If you like the idea of training juniors, for example, but success is judged purely on your sales figures, then is this really the job you thought you were applying for?

This question will also give you an idea of what kind of learning curve you’re expected to have and whether you’ll get any ramp-up time before getting down to business. If you’re the type of person who likes to jump right in and get things done, for instance, you may not be thrilled to hear that you’re going to spend the first three months shadowing a peer.

6. What do you like about working here?

This simple question is all about building rapport with the interviewer. People like to talk about themselves, and the interviewer will be flattered that you’re interested in her opinions.

Hopefully, you’ll find some great connection points that the two of you share. What similar things drive you head into the office each day? How will you fit into the culture?

How it helps you:

You can learn a lot from this question. Someone who genuinely enjoys his job will be able to list several things they like, and their answers will sound passionate and sincere. If not….well, you might consider that a red flag.

Since you potentially can learn a lot about the company culture from this question, it’s a good idea to figure out upfront what’s important to you. Maybe you’re looking for a hands-off boss who values independent thought and creativity? Maybe you work better in environments that move at a rapid, exciting pace?

Whatever’s important to you, listen carefully and see if you can find any common ground.

7. Based on this interview, do you have any questions or concerns about my qualifications for the role?

What a great closing question to ask in a job interview! It shows that you’re not afraid of feedback—in fact, you are inviting it. Not being able to take criticism is a red flag for employers, who need to know that you’ll act on any “coaching moments” with a good heart.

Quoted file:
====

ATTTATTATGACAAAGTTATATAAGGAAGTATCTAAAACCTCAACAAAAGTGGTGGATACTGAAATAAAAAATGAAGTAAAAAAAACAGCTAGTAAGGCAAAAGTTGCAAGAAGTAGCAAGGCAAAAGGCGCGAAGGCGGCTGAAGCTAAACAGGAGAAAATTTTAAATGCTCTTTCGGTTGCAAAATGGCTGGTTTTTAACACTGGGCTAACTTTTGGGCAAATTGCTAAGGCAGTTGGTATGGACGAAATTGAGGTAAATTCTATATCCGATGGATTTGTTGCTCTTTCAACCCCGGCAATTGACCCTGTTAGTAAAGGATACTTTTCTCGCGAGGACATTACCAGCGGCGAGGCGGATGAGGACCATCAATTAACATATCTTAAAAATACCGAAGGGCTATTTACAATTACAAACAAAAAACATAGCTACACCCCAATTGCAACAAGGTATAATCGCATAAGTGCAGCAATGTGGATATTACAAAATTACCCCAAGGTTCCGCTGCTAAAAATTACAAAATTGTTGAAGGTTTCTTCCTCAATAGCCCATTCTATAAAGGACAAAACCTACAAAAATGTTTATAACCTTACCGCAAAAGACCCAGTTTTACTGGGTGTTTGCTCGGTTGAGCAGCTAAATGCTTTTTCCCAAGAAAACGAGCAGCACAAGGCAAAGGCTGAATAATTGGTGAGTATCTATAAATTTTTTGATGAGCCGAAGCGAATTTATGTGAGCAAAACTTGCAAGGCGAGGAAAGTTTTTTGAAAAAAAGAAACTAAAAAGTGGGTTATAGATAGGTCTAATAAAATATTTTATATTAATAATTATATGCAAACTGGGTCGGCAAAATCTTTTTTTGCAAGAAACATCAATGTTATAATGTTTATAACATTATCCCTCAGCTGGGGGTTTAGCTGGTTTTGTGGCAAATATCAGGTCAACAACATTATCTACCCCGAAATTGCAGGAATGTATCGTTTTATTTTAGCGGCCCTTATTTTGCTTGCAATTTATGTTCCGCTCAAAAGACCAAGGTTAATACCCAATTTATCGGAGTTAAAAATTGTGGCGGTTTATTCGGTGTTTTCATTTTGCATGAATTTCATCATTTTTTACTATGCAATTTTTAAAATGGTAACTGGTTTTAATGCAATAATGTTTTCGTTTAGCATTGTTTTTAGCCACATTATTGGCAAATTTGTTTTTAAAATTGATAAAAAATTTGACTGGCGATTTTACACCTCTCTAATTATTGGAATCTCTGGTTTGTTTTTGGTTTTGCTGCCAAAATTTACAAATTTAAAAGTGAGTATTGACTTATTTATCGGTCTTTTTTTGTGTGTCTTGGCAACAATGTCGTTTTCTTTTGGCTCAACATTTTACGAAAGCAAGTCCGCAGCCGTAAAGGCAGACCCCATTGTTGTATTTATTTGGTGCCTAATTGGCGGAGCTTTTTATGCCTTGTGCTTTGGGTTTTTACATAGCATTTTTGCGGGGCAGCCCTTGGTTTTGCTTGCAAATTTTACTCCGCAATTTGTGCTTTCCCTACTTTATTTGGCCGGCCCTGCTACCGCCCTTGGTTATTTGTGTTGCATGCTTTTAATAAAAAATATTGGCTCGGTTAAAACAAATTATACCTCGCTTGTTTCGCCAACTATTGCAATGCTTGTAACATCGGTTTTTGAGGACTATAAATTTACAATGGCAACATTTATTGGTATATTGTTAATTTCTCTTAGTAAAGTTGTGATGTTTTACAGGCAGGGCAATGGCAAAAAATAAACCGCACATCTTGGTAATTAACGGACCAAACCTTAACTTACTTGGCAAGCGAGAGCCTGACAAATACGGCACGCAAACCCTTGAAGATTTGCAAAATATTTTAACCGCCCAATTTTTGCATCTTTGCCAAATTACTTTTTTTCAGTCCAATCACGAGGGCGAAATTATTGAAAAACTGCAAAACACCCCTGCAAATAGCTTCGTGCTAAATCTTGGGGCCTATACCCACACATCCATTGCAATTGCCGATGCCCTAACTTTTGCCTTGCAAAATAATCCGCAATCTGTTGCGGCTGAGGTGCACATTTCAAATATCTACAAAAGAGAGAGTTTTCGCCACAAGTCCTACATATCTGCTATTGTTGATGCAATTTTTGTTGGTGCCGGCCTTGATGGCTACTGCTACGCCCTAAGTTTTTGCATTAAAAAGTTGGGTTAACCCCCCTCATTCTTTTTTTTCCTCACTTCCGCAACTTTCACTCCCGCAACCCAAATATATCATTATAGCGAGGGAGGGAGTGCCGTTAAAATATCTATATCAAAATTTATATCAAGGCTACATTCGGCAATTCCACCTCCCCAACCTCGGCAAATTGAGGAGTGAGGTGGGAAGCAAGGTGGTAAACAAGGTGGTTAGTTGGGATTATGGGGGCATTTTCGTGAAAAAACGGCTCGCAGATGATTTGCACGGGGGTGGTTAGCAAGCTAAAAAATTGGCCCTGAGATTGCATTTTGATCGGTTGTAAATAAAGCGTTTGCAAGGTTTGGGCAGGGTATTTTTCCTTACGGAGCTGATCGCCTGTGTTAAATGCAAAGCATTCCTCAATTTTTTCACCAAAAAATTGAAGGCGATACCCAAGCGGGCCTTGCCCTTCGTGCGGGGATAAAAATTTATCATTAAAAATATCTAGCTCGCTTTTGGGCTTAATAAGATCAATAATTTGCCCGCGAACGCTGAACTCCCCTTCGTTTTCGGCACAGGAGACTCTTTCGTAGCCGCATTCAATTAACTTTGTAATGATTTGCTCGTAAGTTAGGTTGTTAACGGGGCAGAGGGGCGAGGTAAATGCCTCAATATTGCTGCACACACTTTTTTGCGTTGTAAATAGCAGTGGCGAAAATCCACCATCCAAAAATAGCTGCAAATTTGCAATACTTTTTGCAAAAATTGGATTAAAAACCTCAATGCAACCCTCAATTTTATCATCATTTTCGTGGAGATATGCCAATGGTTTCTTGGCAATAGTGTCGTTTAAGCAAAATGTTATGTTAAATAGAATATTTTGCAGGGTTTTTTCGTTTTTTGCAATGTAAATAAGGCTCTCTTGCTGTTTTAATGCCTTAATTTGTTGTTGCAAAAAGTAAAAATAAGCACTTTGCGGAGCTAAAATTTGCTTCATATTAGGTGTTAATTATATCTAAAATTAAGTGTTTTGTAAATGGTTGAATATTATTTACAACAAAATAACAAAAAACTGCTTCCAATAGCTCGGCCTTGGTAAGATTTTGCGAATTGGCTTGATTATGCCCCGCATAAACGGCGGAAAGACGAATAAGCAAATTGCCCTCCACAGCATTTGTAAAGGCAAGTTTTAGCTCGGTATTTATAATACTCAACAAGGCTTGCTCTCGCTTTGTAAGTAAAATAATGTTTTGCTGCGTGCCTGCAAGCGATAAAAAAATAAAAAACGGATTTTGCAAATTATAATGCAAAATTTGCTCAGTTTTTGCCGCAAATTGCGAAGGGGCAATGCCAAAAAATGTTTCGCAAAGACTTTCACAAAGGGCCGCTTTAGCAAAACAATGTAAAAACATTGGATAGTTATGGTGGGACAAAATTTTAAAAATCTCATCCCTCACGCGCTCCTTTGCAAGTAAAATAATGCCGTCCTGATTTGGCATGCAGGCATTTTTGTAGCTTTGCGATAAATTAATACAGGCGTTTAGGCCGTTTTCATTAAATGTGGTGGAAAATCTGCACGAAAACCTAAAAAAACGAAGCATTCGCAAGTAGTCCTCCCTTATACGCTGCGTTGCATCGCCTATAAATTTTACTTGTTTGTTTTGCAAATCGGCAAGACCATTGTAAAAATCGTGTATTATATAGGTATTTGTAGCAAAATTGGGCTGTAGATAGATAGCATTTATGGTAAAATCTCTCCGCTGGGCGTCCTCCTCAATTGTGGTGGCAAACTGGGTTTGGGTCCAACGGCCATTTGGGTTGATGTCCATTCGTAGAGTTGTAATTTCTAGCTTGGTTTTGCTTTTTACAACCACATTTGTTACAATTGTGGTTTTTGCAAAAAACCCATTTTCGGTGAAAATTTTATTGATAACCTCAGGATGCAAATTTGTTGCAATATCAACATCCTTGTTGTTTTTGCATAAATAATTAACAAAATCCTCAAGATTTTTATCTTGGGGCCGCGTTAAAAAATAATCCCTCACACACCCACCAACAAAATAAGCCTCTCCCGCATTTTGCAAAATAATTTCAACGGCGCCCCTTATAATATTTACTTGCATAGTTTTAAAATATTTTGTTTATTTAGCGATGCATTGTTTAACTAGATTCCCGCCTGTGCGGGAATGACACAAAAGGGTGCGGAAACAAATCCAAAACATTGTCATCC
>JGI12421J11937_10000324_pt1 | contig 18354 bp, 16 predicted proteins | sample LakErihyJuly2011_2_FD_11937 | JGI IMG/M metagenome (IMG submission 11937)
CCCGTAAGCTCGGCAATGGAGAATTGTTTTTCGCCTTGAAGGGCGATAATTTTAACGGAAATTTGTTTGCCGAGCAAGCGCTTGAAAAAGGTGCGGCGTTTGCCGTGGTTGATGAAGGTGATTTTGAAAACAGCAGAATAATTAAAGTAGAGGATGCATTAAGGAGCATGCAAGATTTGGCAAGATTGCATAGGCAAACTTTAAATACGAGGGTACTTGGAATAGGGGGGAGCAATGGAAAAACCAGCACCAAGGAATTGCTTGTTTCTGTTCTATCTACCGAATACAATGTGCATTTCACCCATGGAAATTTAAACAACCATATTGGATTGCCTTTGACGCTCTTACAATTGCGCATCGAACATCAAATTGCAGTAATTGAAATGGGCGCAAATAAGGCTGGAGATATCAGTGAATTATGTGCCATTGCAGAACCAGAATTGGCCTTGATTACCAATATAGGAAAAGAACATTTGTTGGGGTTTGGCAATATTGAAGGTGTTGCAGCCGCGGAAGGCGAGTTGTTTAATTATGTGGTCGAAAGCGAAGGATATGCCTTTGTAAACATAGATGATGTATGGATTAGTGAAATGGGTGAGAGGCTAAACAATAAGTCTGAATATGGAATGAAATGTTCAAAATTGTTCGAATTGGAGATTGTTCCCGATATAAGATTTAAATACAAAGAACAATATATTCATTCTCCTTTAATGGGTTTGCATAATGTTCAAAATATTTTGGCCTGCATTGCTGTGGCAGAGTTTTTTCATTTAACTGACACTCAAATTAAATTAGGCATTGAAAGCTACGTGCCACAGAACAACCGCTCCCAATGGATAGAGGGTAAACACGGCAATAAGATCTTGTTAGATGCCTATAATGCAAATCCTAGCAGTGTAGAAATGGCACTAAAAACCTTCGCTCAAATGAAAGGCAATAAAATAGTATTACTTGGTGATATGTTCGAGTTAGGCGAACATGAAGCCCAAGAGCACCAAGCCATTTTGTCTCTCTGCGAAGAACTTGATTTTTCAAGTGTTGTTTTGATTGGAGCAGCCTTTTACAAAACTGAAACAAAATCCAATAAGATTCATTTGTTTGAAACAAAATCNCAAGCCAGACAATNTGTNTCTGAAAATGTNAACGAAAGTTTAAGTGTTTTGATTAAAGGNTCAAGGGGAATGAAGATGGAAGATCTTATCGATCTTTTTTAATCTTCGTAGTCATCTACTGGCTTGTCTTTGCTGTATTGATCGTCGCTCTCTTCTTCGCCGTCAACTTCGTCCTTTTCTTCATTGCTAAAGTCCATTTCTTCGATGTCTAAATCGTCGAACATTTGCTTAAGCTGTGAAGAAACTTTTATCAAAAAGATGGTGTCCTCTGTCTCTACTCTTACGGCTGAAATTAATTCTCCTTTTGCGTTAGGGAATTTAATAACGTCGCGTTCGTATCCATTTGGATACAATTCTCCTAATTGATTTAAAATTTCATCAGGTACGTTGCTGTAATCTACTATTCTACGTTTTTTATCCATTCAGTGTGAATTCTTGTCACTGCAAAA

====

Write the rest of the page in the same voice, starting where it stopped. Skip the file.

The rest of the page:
As a bonus, asking this question shows that you are really interested in the position and wish to clear up anything that may be holding the company back from hiring you.

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How it helps you:

What a devious beast this question is! On the surface, it looks straightforward, but it’s actually giving you four key pieces of information.

First, is the manager capable of giving you feedback when put on the spot like this? Some managers are scared of giving feedback, or don’t think it’s important enough to bother outside of a formal performance appraisal. Do you want to work for a boss like that? How will you improve if no one is telling you what you did wrong?

Second, can the manager give feedback in a constructive way without being too pillowy or too confrontational? It’s unfair to expect the interviewer to have figured out your preferred way of receiving feedback in the space of an interview, but if she come back with a machine-gun fire of shortcomings or one of those corporate feedback “sandwiches” (the doozy slipped between two slices of compliment), then you need to ask yourself, can you work with someone who gives feedback like that?

Third, you get to learn the things the hiring manager is concerned about before you leave the interview. This gives you the chance to make a final, tailored sales pitch so you can convince the interviewer that she should not be worried about those things.

Fourth, you get to learn the things the hiring manager is concerned about period. If turnover is keeping him up at night, then your frequent job hopping might get a lot of additional scrutiny. If he’s facing some issues with conflict or communication, then he might raise concerns regarding your performance in this area.

Listen carefully: the concerns that are being raised about you might actually be a proxy for problems in the wider organization.

Making Your Interview Work for You

Interviews are a two-way street. While it is important to differentiate yourself from every other candidate, understand that convincing the interviewer you’re the right person for the role goes hand-in-hand with figuring out if the job is the right fit for you.

Would you feel happy in a work environment where the people, priorities, culture and management style were completely at odds with the way you work? Didn’t think so!

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Featured photo credit: Amy Hirschi via unsplash.com